Here’s something interesting. Compare the first quotes I provided from Cardinal Ratzinger to this one.
Cardinal Ratzinger: "J.A. Jungmann, one of the truly great liturgists of our time, defined the liturgy of his day, such as it could be understood in the light of historical research, as a ‘liturgy which is the fruit of development… What happened after the Council was something else entirely: in the place of the liturgy as the fruit of development came fabricated liturgy. We abandoned the organic, living process of growth and development over centuries, and replaced it, as in a manufacturing process, with a fabrication, a banal on-the-spot product".
Here’s the first quote:
Cardinal Ratzinger: “Cardinal Ratzinger: "After the Second Vatican Council, the impression arose that the pope really could do anything in liturgical matters, especially if he were acting on the mandate of an ecumenical council. Eventually, the idea of the givenness of the liturgy, the fact that one cannot do with it what one will, faded from the public consciousness of the West. In fact, the First Vatican Council had in no way defined the pope as an absolute monarch. On the contrary, it presented him as the guarantor of obedience to the revealed Word. The pope’s authority is bound to the Tradition of faith, and that also applies to the liturgy. It is not “manufactured” by the authorities. Even the pope can only be a humble servant of its lawful development and abiding integrity and identity. . . . The authority of the pope is not unlimited; it is at the service of Sacred Tradition. . . .” (The Spirit of the Liturgy, pg 165-166)."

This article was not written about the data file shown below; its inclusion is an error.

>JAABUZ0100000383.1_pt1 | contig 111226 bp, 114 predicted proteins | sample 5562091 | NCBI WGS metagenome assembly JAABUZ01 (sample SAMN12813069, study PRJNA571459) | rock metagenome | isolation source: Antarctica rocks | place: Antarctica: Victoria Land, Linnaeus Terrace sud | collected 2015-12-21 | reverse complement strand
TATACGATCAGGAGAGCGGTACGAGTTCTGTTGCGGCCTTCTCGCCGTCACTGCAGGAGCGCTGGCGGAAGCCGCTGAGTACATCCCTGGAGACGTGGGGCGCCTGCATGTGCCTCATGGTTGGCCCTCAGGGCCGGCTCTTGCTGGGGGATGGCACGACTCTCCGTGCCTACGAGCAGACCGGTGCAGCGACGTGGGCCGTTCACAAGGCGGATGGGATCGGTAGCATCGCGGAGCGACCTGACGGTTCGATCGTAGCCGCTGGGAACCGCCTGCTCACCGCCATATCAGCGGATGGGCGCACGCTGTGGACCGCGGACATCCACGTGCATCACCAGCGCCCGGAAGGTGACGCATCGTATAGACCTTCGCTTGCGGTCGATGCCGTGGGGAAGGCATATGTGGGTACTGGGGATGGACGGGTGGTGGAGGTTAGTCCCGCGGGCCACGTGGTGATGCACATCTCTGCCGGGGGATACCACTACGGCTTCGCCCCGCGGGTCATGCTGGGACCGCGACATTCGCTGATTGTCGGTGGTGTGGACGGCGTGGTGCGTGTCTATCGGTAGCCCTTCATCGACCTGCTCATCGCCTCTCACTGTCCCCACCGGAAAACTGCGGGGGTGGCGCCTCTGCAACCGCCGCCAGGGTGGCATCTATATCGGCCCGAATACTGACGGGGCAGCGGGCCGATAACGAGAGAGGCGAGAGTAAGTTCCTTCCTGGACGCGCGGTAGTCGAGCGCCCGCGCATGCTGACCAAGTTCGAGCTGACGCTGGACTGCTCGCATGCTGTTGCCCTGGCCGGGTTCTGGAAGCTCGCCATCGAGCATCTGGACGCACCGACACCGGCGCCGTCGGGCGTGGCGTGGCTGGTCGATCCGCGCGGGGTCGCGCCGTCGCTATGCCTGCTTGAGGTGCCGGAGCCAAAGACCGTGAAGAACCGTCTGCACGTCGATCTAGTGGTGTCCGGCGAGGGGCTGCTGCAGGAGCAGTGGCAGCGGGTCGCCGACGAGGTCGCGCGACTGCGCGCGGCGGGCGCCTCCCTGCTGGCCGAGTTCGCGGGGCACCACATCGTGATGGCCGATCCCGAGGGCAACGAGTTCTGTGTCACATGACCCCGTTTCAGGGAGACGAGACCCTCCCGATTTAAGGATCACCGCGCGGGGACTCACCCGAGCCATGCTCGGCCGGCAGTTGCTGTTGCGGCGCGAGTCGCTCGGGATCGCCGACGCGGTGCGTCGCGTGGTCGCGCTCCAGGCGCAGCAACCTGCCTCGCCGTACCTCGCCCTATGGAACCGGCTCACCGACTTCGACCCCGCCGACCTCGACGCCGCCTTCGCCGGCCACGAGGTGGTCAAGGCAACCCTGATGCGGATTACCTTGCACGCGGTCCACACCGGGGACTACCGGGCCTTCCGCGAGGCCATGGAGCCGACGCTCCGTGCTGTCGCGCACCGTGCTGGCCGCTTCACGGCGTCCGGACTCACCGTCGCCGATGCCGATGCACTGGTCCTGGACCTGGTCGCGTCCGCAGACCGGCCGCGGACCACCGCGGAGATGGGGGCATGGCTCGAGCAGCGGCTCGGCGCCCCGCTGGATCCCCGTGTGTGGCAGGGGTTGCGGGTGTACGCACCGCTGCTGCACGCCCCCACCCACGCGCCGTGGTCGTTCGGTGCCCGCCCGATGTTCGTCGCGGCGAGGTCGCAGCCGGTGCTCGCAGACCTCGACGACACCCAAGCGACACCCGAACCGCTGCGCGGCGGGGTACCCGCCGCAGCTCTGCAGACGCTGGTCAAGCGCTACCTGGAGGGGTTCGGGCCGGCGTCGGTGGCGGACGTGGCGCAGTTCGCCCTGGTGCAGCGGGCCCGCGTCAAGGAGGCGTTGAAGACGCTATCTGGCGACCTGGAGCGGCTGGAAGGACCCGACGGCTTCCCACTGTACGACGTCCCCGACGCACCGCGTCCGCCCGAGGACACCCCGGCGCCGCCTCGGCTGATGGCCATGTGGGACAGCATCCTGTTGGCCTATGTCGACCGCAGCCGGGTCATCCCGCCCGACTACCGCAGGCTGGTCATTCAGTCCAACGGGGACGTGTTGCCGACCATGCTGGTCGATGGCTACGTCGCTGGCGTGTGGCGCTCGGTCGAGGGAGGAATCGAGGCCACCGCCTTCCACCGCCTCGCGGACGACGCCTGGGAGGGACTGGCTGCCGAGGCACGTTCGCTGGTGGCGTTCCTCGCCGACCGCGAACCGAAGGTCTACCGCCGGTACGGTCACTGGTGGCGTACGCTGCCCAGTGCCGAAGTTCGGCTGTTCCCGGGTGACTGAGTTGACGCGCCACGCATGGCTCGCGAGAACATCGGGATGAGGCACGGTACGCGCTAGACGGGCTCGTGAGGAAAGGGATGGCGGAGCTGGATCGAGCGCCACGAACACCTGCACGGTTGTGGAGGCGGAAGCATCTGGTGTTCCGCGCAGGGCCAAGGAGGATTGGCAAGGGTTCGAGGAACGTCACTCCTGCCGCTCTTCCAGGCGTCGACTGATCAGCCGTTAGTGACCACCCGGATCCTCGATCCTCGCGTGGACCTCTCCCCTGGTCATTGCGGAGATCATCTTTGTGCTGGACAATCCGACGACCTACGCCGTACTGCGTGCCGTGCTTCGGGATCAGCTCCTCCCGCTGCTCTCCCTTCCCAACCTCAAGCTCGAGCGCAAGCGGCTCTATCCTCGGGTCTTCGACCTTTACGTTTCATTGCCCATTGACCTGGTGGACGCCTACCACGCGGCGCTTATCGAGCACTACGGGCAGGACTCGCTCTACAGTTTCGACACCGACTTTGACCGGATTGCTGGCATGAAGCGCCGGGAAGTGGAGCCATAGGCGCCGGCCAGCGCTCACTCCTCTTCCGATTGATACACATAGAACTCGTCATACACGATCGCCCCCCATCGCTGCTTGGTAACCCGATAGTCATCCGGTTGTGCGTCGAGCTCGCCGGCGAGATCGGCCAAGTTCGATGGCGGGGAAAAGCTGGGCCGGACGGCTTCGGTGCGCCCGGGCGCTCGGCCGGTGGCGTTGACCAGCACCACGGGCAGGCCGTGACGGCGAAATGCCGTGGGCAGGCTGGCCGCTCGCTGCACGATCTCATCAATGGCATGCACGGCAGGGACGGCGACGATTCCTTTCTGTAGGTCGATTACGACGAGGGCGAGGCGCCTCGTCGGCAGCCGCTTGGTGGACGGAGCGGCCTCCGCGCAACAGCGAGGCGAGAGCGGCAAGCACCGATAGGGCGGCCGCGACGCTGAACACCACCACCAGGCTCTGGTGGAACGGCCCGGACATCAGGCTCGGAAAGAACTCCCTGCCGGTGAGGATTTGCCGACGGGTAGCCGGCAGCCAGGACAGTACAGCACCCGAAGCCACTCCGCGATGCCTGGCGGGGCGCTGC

If we compare those two quotes are left with an interesting conclusion.